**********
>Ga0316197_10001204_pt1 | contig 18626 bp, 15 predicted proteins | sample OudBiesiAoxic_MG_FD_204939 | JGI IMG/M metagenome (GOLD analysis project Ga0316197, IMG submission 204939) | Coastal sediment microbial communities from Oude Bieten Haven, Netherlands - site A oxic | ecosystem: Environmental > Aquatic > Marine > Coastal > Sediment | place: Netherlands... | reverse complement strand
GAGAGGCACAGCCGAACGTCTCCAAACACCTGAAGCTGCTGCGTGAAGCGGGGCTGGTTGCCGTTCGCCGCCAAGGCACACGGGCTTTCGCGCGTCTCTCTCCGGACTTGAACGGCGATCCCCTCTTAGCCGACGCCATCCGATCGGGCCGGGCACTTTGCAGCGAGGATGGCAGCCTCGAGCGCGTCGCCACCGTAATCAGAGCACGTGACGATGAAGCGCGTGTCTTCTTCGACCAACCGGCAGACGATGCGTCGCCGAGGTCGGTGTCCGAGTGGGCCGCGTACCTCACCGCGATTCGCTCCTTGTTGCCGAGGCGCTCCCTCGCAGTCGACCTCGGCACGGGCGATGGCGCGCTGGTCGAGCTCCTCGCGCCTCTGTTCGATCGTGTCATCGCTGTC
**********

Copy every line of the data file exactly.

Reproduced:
>Ga0316197_10001204_pt1 | contig 18626 bp, 15 predicted proteins | sample OudBiesiAoxic_MG_FD_204939 | JGI IMG/M metagenome (GOLD analysis project Ga0316197, IMG submission 204939) | Coastal sediment microbial communities from Oude Bieten Haven, Netherlands - site A oxic | ecosystem: Environmental > Aquatic > Marine > Coastal > Sediment | place: Netherlands... | reverse complement strand
GAGAGGCACAGCCGAACGTCTCCAAACACCTGAAGCTGCTGCGTGAAGCGGGGCTGGTTGCCGTTCGCCGCCAAGGCACACGGGCTTTCGCGCGTCTCTCTCCGGACTTGAACGGCGATCCCCTCTTAGCCGACGCCATCCGATCGGGCCGGGCACTTTGCAGCGAGGATGGCAGCCTCGAGCGCGTCGCCACCGTAATCAGAGCACGTGACGATGAAGCGCGTGTCTTCTTCGACCAACCGGCAGACGATGCGTCGCCGAGGTCGGTGTCCGAGTGGGCCGCGTACCTCACCGCGATTCGCTCCTTGTTGCCGAGGCGCTCCCTCGCAGTCGACCTCGGCACGGGCGATGGCGCGCTGGTCGAGCTCCTCGCGCCTCTGTTCGATCGTGTCATCGCTGTC